We all probably know that the Earth’s moon has phases that depend on how much of the moon we can see. The moon has a total of eight phases: new moon, waxing crescent, first quarter, waxing moon, full moon, waning moon, third quarter, and waning moon. When the Moon is full, the side of the Moon facing the Earth is completely illuminated, allowing us to see half of the lunar surface in detail. There are usually 12 to 13 full moons a year, and usually three to four of them are defined as super moons. What is a supermoon?
Simply put, a supermoon occurs when a full moon coincides with the Moon’s closest approach to the Earth. Like any other object in the solar system, the Moon’s orbit is not perfectly circular. Rather, the Moon revolves around the Earth in an ellipse. This means that the distance between the Earth and the Moon changes as the Moon moves around the Earth. At its closest approach, the Moon is at a distance of about 360,000 kilometers. At its closest approach, the Moon is at a distance of 405,000 kilometers. That’s a total difference of 45,000 kilometers, which might not sound like much given how far away the Moon is. However, this difference in distance is enough to make the moon appear larger or smaller depending on how far away it is. When the Moon is both full and at its closest approach, it is defined as a supermoon due to the fact that it will appear larger than normal. Also, when the Moon is full and at its furthest distance, it is defined as a micromoon.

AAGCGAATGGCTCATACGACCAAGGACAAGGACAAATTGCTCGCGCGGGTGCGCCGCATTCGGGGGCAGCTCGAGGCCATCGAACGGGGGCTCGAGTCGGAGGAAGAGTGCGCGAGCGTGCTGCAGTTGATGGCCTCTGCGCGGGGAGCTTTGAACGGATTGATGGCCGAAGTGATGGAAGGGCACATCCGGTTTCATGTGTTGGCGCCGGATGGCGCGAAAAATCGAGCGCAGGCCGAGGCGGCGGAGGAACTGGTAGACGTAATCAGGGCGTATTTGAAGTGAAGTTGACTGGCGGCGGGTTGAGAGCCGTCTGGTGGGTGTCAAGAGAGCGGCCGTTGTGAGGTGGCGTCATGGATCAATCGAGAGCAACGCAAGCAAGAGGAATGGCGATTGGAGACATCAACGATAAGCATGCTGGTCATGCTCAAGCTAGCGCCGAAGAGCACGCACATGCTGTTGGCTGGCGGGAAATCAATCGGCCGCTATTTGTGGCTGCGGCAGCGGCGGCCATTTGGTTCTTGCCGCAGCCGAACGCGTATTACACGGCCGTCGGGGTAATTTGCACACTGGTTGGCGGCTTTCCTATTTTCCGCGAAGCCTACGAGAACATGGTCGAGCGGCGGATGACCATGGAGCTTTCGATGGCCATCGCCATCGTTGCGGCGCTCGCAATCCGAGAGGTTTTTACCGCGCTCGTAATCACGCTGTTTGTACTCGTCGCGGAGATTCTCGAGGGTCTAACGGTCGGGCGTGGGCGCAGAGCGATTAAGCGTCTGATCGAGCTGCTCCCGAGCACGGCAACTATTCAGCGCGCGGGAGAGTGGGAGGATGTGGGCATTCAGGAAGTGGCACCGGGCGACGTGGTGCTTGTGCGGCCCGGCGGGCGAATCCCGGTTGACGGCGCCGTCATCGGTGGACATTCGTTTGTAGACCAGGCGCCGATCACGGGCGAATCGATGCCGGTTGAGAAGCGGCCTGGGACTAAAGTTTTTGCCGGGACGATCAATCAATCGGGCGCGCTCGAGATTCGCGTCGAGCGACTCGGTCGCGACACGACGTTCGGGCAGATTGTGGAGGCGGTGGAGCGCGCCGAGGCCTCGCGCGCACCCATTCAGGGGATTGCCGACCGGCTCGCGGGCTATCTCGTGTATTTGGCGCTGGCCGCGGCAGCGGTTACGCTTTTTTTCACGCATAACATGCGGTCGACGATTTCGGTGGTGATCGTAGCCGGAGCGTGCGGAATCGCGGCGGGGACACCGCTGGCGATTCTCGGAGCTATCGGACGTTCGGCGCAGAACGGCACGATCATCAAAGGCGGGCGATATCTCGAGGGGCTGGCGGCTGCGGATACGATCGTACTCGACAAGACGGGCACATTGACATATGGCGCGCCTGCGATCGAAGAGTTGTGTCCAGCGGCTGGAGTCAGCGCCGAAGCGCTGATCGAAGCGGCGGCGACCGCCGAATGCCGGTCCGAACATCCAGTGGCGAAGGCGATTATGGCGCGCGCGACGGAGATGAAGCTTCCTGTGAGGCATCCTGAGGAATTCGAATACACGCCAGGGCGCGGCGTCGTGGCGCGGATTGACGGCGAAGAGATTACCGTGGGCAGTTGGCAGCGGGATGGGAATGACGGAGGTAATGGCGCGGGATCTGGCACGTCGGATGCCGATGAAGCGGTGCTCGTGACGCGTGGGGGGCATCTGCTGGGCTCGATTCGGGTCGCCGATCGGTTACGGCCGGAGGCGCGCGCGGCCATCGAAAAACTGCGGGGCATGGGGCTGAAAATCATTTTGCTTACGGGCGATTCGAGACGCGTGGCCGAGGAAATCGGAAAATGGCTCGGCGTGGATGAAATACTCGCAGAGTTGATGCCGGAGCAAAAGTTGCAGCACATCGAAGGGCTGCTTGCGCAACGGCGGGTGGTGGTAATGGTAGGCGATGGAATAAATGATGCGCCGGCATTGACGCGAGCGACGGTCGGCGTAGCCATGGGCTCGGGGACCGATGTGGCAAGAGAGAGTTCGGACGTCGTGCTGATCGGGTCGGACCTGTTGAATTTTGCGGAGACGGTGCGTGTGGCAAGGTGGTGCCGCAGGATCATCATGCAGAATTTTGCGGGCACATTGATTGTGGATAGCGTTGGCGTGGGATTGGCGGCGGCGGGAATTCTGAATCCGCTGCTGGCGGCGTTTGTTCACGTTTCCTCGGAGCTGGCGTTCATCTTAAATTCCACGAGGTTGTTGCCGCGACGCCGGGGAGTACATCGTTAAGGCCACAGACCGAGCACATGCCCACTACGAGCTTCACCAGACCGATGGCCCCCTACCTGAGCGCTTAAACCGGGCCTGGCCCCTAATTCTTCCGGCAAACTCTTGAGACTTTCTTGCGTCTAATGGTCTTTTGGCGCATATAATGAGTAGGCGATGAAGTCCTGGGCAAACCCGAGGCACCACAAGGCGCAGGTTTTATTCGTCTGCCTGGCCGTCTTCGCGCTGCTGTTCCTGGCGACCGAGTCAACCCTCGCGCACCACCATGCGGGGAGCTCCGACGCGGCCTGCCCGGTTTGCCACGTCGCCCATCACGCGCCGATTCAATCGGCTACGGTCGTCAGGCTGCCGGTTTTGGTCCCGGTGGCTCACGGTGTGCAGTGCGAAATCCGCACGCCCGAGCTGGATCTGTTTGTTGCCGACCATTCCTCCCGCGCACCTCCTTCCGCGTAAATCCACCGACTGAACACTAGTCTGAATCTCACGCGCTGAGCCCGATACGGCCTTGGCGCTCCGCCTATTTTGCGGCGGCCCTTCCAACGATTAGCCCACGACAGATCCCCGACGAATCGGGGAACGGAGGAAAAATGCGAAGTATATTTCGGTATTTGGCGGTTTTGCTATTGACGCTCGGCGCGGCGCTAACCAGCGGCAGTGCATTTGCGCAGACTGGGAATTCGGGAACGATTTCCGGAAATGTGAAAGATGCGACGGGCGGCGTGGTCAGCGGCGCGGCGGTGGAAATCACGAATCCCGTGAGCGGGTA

How big is a supermoon?
On average, a supermoon will appear 14% larger than a regular full moon. Interestingly, 14% is actually quite difficult to determine during a supermoon. What is most noticeable during a supermoon is the brightness of the moon. The actual amount of light reflected from the Moon’s surface changes only by a small amount, but the shorter distance between the Earth and the Moon at its closest approach means that more light reflected from the Moon’s surface reaches our world. During a supermoon, the moon will appear 30% brighter than a regular full moon.
Interestingly, the size and brightness of a supermoon can vary. Some supermoons appear larger and brighter than others. To date, the largest and closest recorded supermoon occurred on November 16, 2016. The next largest supermoon will occur on November 25, 2034. The largest supermoon of the 21st century will occur on December 6, 2052.